China is still proceeding with its anti-dumping and anti-subsidy probes into polysilicon and wine imports from the European Union, a trade official said on Wednesday.
Experts said that trade frictions between the two sides will keep emerging despite the recent settlement of the headline-grabbing solar panel case.
"As for China's investigations into the polysilicon and wine imported from the EU, the investigation procedures are still ongoing and the ministry will make decisions according to the related laws," Shen Danyang, the spokesman for the Ministry of Commerce, said at a news conference in Beijing.
"Meanwhile, we are willing to see industrial representatives from both sides to reach better resolutions through dialogue and consultation," Shen said.
Sang Baichuan, director of the Institute of International Business at the University of International Business and Economics in Beijing, said "the government may not impose punitive duties on the imports in the end".
"Imports of polysilicon and wine increased rapidly in recent years and damaged domestic industries, and even jobs at home," Sang said. "But the government has been restrained in launching trade-remedy investigations in consideration of the struggling global economic recovery, especially in the EU."
China launched the anti-dumping and anti-subsidy probes into solar-grade polysilicon - a key component in solar panels - from the United States and South Korea on July 20, 2012, and the EU was included in the case on Nov 1, 2012. In a preliminary ruling on July 18, the ministry imposed provisional anti-dumping duties as high as 57 percent on the products from the US and South Korea.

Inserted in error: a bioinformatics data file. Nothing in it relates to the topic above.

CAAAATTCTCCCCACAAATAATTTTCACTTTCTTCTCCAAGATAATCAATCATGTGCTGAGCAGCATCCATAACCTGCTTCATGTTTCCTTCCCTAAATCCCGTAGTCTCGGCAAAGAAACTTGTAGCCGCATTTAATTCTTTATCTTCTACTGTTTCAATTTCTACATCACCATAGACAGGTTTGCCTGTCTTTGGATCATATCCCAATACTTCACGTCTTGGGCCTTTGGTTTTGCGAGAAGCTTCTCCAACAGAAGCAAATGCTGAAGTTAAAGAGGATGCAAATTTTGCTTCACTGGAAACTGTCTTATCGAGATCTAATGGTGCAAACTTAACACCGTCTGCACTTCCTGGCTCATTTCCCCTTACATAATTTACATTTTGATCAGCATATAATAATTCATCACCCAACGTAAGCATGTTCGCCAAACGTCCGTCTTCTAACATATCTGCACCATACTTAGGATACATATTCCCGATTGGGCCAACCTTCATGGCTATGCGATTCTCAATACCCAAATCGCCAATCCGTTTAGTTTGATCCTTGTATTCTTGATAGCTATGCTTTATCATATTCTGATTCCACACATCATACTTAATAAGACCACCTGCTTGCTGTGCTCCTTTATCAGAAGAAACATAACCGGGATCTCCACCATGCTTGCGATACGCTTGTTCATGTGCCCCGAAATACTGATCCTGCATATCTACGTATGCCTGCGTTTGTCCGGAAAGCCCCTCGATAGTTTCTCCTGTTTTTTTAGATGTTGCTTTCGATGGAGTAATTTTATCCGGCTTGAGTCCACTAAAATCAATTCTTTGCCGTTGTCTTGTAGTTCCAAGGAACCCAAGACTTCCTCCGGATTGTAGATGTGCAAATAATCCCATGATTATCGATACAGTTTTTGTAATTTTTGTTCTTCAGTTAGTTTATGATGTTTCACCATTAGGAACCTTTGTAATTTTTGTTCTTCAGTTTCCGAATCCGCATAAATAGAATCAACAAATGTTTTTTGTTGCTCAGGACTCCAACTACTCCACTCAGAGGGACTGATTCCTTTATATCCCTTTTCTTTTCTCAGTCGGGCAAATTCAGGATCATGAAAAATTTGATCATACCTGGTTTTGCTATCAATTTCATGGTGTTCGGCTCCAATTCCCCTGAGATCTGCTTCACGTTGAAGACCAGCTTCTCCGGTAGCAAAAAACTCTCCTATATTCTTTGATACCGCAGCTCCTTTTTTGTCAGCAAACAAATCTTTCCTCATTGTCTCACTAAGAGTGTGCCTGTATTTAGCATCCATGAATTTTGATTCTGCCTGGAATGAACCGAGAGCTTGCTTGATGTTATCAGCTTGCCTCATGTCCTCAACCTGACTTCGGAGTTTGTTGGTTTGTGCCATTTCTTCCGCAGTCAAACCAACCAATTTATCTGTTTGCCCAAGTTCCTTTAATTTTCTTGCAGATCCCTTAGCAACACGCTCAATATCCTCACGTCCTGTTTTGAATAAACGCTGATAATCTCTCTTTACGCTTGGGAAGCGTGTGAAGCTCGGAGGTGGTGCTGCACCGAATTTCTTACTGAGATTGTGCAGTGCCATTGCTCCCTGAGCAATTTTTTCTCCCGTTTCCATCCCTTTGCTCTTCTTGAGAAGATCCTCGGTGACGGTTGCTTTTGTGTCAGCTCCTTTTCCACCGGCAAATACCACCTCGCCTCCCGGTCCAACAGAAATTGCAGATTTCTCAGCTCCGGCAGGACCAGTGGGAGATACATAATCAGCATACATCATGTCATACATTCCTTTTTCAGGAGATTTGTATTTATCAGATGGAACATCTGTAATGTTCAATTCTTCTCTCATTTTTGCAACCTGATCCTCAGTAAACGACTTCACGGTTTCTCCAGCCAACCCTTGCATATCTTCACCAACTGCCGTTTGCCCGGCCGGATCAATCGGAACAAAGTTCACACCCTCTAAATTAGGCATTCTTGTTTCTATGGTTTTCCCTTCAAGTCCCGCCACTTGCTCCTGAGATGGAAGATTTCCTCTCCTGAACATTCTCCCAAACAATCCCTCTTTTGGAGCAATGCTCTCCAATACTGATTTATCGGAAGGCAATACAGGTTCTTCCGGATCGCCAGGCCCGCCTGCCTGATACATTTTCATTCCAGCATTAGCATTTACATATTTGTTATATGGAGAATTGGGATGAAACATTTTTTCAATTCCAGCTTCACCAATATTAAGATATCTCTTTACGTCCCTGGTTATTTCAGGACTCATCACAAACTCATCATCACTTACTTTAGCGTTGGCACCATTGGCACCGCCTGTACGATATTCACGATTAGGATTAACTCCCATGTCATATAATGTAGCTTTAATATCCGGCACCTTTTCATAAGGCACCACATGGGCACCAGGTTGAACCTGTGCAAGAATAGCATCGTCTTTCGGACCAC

The anti-dumping and anti-subsidy probes into wine imported from the EU were launched on June 5 while the EU, on June 4, decided to impose provisional anti-dumping duties of 11.8 percent on imports of solar products from China until Aug 6. After that, the duties would have been raised to 47.6 percent if the two sides had not been able to sort out the dispute through talks.
The European Commission, the EU's executive arm, recently approved a negotiated settlement with China that sets a minimum price and a volume limit on EU imports of Chinese solar panels through 2015.
The polysilicon and wine probes were widely seen as counter measures by the Commerce Ministry in response to the EU's solar panel investigation, which could endanger Chinese exports valued at about $20 billion a year and more than 400,000 jobs at home.
The settlement of the solar panel case greatly eased the abuse of trade protectionism measures and helped improve the China-EU trade environment, Sang said.
However, other observers have a more pessimistic view.
"I'm not optimistic about the future and trade frictions from the EU will keep emerging in view of the huge trade volume between the two economies and the continuous debt trouble in the 28-country bloc," said Chen Xin, director of the Institute of European Studies at the Chinese Academy of Social Sciences.
The EU is China's largest trade partner, while for the bloc, China is second only to the US. China-EU trade reached $546 billion in 2012, according to China's General Administration of Customs.
"China is not afraid of trade frictions coming from the EU and we have our counter-measures," said Cui Hongjian, director of European studies at the China Institute of International Studies.
China's polysilicon probe highlighted the industrial integration between the two sides, though the export value was not as big as that in the EU's investigation of Chinese solar panels, he added.
From 2009 to 2012, China's wine imports from the EU rose 59.83 percent annually to 257,000 kilolitres, which were worth $1.04 billion, according to the ministry.